The North Carolina Supreme Court heard oral arguments on February 14 in North Carolina NAACP v Moore. It is one of several court cases about voter ID in North Carolina.

What sets this case apart from the others is that it seeks to not only overturn the law establishing voter ID in North Carolina but also the voter ID constitutional amendment approved by voters in 2018. Plaintiff’s claim that since the United States Supreme Court struck down North Carolina’s legislative districts as racial gerrymanders in 2017, the General Assembly lost its authority to propose constitutional amendments for a vote of the people, a power enumerated to the General Assembly by Article XIII, Section 4 of the North Carolina Constitution.

If the court does take the extraordinary step of invalidating part of the North Carolina Constitution, it would not only be a blow against the specifically enumerated authority of a co-equal branch of government. It would also strike a blow against the power of the people of North Carolina.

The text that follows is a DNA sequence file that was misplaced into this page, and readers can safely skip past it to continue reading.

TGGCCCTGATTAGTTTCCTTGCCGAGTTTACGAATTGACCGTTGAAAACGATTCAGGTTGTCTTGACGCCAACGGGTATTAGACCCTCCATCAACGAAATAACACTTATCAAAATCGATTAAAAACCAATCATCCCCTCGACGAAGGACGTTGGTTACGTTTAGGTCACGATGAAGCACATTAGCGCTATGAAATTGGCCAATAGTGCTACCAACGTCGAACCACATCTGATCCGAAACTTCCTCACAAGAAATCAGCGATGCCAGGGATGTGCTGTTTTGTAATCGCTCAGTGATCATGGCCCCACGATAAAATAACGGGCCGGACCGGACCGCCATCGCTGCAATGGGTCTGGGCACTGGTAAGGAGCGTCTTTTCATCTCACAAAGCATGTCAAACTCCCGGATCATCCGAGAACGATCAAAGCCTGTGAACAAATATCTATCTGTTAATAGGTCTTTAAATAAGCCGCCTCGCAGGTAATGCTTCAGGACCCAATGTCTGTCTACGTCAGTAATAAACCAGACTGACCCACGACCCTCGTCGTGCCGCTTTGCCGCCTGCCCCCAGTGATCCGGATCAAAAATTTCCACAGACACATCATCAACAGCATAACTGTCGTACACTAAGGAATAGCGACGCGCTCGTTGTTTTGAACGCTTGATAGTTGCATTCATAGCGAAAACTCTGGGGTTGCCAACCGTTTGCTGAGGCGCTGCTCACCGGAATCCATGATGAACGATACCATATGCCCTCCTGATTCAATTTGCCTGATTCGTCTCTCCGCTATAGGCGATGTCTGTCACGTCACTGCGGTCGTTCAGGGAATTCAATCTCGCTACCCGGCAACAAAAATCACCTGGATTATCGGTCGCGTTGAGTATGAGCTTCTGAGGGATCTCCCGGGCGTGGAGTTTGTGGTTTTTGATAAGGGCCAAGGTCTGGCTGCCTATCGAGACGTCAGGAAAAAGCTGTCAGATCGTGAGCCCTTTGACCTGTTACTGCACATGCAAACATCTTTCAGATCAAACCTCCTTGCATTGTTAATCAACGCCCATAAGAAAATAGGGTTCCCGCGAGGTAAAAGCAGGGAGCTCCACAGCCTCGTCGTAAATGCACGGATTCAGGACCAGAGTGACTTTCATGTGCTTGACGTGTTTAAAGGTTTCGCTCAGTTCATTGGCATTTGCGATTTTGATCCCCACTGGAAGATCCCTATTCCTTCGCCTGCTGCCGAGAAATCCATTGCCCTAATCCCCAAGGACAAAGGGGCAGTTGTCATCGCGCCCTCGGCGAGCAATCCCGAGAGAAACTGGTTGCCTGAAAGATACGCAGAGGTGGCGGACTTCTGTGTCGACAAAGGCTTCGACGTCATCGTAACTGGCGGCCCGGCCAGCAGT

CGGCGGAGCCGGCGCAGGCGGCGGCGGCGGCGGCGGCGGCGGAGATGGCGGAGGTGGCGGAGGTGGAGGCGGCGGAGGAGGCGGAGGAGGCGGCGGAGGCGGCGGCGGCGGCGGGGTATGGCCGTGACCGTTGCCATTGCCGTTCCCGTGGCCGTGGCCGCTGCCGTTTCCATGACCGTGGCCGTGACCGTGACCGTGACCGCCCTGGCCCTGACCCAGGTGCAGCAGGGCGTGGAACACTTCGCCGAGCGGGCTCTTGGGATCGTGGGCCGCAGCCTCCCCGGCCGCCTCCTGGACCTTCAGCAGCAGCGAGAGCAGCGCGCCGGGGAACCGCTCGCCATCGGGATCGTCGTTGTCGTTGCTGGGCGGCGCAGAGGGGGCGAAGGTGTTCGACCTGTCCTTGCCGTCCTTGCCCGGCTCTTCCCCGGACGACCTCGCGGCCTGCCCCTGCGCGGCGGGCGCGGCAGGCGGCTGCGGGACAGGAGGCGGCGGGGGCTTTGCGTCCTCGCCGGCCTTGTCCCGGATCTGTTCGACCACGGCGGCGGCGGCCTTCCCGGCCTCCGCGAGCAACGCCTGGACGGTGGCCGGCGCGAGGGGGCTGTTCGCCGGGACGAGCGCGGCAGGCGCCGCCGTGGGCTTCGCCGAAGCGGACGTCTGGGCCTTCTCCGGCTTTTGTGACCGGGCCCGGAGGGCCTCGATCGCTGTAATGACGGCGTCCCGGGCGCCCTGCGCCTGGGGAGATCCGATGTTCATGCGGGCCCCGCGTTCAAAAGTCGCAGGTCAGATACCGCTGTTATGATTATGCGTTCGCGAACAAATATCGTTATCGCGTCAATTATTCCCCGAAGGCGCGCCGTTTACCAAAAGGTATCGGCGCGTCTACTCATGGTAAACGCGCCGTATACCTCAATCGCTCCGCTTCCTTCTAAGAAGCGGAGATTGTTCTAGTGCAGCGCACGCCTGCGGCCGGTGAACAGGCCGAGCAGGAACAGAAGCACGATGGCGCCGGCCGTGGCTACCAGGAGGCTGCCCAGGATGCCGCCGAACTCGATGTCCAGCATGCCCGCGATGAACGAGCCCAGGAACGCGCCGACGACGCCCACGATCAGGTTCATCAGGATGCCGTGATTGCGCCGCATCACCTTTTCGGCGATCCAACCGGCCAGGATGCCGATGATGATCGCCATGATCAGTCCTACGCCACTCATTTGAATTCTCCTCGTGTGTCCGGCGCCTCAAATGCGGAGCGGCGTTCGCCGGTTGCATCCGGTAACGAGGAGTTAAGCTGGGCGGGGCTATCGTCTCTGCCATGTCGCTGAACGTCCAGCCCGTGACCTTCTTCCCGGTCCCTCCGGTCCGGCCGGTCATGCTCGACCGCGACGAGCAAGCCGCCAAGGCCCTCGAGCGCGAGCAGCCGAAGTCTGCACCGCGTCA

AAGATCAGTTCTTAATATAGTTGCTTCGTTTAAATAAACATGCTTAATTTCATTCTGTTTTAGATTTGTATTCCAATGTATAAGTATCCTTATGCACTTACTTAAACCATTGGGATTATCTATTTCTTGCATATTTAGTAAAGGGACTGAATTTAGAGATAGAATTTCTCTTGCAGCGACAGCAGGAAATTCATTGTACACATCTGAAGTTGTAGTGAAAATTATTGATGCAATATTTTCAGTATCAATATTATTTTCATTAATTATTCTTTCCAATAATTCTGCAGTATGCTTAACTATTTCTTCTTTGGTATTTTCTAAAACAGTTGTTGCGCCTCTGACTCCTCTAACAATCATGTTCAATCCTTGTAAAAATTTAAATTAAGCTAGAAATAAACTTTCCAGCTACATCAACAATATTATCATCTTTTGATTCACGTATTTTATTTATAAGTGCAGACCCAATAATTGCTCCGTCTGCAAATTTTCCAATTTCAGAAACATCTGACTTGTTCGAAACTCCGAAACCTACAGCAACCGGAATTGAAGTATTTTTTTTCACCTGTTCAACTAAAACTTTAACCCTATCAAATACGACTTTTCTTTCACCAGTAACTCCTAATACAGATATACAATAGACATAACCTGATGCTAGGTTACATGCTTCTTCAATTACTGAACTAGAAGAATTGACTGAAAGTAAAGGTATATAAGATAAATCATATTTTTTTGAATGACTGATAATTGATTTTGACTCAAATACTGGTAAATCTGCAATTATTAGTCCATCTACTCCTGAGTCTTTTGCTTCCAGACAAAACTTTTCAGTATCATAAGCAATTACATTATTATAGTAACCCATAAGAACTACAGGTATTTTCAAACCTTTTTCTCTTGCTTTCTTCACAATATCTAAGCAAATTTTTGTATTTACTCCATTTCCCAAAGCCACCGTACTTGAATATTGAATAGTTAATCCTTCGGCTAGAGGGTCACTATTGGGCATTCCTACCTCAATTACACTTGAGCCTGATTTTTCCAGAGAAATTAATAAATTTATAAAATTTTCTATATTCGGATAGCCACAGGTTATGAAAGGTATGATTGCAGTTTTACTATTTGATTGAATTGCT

The General Assembly placed six constitutional amendments before the people in 2018. Before and during the election in which those amendments were voted on, the people were informed of both the United States Supreme Court ruling overturning legislative districts and of the amendments themselves. The people then voted in favor of four amendments, including voter ID, and rejected two.

So, a North Carolina Supreme Court ruling overturning the voter ID amendment would not only strip away the General Assembly’s constitutional authority to propose amendments when it sees fit, but it would also take away the constitutional authority vested in the people of North Carolina to amend the constitution and nullify certified votes by the people.

Based on viewing the questions from the justices during oral arguments (which, admittedly, is speculative), it appears that justices Robin Hudson and Michael Morgan are prepared to jump with Justice Anita Earls off that precipice. Considering how hard plaintiffs tried to remove justices Phil Berger Jr. and Tamera Barringer from the case, we can assume that they will join Chief Justice Paul Newby to vote for judicial restraint.

That leaves Justice Sam Ervin IV as the likely deciding vote. Ervin IV also happens to be the only justice running for reelection this year. He will have to decide if he is willing to face the wrath of voters this fall after usurping their constitutional authority and nullifying their votes.